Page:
What will Braves do with ‘Big City’ and other arb-eligibles?

 

The non-tender deadline is Friday and the Braves’ Matt Adams is among the more recognizable arbitration-eligibles around baseball whose immediate future will be shaped by his current team’s decision:  Offer a contract or make him a non-tendered free agent?

The Braves face a Friday deadline on whether to offer Matt Adams a contract or make the slugger a non-tendered free agent, if they don’t trade him first. (AP photo)

Or, go with the other option being explored by the Braves, which is to trade him before the 8 p.m. deadline Friday in order to get something now for “Big City” rather than risk paying him an arbitration-set salary that could top $4.5 million or see him sign elsewhere as a free agent if he’s non-tendered.

Adams is the primary tender/non-tender decision for new general manager Alex Anthopoulos, whose other Braves arb-eligibles – starter Mike Foltynewicz; relievers Arodys Vizcaino, Sam Freeman, Dan Winkler and Rex Brothers; utility men Danny Santana and Jace Peterson – include just one or two possibly difficult decisions, most notably Peterson, who could get more than $1 million in his first year of arbitration after hitting just .215 with two homers and a .635 OPS in 215 plate appearances last season and compiling a .234 average and .650 OPS in 383 games over parts of four major league seasons including three with the Braves.

As for Adams, he surpassed expectations as a fill-in first baseman after the Braves scrambled to trade for him in May when Freddie Freeman broke his left wrist. But Freeman returned in seven weeks and, after initially playing third base for a couple of weeks in order to keep Adams in the lineup at first base, Freeman moved back to his natural position and Adams’ lack of defensive ability or versatility was exposed.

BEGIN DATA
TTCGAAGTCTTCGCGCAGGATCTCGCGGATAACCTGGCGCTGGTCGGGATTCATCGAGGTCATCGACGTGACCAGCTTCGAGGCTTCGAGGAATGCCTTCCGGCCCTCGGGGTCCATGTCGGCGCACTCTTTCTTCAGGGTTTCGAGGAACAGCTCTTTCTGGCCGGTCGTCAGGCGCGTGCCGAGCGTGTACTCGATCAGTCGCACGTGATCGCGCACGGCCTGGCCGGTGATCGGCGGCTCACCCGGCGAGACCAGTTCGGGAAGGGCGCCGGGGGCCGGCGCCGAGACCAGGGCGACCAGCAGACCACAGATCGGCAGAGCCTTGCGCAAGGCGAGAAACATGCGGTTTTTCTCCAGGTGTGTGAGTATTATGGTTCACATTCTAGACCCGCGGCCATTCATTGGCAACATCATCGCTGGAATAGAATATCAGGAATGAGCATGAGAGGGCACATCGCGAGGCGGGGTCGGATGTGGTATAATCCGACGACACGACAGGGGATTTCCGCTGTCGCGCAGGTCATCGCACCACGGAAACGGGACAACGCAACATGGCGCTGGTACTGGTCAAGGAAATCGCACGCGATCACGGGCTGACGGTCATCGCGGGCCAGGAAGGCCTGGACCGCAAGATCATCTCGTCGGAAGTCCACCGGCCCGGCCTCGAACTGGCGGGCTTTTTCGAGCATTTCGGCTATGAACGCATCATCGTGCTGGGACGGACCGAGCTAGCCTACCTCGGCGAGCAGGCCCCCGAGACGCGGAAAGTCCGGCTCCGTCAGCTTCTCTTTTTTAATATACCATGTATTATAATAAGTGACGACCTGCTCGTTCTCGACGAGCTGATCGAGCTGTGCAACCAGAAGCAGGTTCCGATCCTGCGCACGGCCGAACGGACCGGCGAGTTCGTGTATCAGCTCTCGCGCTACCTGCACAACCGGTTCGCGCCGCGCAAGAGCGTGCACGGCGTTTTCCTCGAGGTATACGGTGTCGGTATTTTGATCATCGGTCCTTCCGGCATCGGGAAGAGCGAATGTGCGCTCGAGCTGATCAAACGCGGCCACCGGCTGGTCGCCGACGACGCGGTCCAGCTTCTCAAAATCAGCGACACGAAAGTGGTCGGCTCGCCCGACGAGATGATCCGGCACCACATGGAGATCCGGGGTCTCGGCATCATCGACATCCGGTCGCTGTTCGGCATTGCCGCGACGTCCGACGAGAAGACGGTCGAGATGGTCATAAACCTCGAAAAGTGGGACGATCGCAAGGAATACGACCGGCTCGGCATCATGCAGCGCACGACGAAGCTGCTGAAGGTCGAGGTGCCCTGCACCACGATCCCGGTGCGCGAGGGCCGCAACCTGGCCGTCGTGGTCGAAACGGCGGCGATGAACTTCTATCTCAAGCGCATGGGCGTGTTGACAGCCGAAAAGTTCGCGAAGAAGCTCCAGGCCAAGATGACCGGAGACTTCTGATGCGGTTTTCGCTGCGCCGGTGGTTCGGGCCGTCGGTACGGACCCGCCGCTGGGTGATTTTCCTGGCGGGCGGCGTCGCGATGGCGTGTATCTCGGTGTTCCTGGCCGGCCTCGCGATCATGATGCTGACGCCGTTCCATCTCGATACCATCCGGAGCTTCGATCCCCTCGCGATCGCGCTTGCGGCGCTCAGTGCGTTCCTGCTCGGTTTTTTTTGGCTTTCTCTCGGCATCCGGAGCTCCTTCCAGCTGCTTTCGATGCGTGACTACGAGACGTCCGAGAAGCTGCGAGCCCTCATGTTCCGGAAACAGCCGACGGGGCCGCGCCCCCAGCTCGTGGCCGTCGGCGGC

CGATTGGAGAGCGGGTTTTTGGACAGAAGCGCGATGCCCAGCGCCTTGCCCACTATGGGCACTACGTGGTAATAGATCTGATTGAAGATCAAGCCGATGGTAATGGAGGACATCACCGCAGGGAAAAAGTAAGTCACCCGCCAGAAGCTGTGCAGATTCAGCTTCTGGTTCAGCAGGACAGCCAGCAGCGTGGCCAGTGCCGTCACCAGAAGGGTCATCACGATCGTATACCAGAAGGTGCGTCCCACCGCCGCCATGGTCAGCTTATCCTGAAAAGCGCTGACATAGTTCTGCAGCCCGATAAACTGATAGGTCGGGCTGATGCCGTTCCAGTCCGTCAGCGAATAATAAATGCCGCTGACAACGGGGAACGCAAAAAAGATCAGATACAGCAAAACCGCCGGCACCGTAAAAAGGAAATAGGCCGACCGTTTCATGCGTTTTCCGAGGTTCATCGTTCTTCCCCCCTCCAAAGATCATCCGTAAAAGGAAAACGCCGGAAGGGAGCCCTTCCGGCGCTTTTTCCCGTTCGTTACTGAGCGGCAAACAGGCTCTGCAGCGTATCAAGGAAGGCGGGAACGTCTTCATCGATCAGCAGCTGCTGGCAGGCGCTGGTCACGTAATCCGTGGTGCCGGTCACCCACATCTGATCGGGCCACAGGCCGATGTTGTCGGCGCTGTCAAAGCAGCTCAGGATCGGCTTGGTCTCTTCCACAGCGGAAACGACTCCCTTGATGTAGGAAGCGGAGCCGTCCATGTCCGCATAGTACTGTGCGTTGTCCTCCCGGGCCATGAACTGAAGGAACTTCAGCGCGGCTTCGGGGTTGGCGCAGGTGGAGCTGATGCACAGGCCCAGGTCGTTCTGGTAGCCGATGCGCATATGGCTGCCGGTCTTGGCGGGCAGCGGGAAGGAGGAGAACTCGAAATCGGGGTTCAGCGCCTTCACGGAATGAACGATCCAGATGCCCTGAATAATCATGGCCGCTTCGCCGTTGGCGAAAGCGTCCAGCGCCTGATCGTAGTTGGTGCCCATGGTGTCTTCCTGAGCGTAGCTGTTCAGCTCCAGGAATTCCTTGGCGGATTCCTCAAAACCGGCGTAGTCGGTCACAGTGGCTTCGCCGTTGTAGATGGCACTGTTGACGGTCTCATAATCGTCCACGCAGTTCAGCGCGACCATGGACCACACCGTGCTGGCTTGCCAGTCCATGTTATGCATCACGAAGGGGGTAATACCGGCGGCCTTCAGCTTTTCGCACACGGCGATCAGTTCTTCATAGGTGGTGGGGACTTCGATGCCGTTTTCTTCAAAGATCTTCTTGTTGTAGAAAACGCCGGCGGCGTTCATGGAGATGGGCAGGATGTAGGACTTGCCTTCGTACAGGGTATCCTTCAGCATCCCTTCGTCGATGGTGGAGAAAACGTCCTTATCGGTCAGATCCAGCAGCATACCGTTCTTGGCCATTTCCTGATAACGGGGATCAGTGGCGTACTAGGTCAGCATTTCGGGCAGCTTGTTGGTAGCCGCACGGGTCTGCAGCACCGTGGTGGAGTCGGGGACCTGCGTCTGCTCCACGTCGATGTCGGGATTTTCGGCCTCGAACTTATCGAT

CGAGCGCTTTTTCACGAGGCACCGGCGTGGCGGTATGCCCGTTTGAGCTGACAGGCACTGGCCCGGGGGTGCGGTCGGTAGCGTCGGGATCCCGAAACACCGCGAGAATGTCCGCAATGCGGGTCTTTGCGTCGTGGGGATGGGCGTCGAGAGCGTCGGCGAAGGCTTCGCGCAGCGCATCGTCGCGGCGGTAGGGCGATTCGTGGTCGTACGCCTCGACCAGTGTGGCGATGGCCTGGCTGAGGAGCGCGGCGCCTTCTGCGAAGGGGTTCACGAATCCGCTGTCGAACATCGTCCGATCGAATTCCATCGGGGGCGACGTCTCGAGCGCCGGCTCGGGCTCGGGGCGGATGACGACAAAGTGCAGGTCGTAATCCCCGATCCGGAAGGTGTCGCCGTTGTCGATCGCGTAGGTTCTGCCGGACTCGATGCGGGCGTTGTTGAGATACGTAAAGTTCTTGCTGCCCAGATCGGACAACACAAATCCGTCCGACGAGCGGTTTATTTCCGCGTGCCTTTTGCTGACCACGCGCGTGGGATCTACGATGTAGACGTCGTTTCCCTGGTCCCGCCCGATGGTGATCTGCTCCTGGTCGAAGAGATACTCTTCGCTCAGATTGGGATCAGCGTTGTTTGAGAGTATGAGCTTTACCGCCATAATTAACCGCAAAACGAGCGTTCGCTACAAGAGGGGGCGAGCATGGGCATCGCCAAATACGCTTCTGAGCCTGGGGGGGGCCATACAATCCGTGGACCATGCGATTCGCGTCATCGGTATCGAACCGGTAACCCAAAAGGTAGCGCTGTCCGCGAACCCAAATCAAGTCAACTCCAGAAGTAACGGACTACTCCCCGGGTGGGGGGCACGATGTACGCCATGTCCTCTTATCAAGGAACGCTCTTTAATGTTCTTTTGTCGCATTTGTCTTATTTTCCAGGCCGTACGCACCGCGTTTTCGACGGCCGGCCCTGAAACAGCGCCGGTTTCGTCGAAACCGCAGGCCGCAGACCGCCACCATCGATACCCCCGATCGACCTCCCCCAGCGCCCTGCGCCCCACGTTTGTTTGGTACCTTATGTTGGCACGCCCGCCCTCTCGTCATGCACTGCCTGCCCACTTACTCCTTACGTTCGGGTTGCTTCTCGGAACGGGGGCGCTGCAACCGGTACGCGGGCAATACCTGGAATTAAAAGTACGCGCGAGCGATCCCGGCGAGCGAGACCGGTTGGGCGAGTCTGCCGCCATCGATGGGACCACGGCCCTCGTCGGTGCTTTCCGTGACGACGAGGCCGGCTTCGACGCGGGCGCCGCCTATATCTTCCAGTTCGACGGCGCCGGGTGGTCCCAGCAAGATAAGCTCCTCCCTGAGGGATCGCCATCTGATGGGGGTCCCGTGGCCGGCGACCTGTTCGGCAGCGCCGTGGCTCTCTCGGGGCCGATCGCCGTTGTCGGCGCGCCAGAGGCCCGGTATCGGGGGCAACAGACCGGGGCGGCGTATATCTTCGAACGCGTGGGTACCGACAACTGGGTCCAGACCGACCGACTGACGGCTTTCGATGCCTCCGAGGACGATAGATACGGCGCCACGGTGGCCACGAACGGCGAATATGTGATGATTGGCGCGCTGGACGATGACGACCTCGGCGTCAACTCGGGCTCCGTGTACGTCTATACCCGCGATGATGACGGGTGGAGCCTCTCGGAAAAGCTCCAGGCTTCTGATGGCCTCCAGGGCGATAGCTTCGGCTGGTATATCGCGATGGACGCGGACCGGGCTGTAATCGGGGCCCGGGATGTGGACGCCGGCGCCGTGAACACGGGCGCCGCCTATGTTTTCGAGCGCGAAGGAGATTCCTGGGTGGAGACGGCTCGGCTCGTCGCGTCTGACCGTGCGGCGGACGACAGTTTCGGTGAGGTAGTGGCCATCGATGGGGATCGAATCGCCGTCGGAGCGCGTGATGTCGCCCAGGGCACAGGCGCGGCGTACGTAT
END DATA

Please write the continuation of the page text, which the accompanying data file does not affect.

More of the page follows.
Adams really can’t or shouldn’t play left field except in emergencies. His role is thus limited to backing up Freeman, who plays virtually every day when healthy, and pinch-hitting, which Adams does quite well, at least against righties (.295 average and .896 OPS with 17 homers in 304 total plate appearances vs. righties in 2017 compared to .180-3-.583 in 63 PAs vs. lefties).

If the Braves can’t get a decent deal for him now in a trade market that’s been stagnant thus far, they could tender Adams a contract and plan to keep him as a pinch-hitter until another team has a need, be it in the spring or in the summer when a contender might view him before the trade deadline as a piece that could help put that team over the top in a playoff race.

Or, who knows, perhaps the Braves could surprise folks and be at least on the periphery of the wild-card race themselves in July and just keep Adams for their own run. Hey, stranger things have happened, right? And you’ve got to admit, it’s fun having that big bat to bring off the bench late in close games, isn’t it? Anyway …

Besides Adams, the only arb-eligible Braves projected to get more than $1.2 million according to MLBTR’s Matt Swartz are Vizcaino, who could get about $3.7 million in his second year of arbitration, and Foltynewicz, who could get a five-fold raise to about $2.7 million as a “Super 2” (one who ranks among the top 22 percent of major leaguers in service time between two and three years).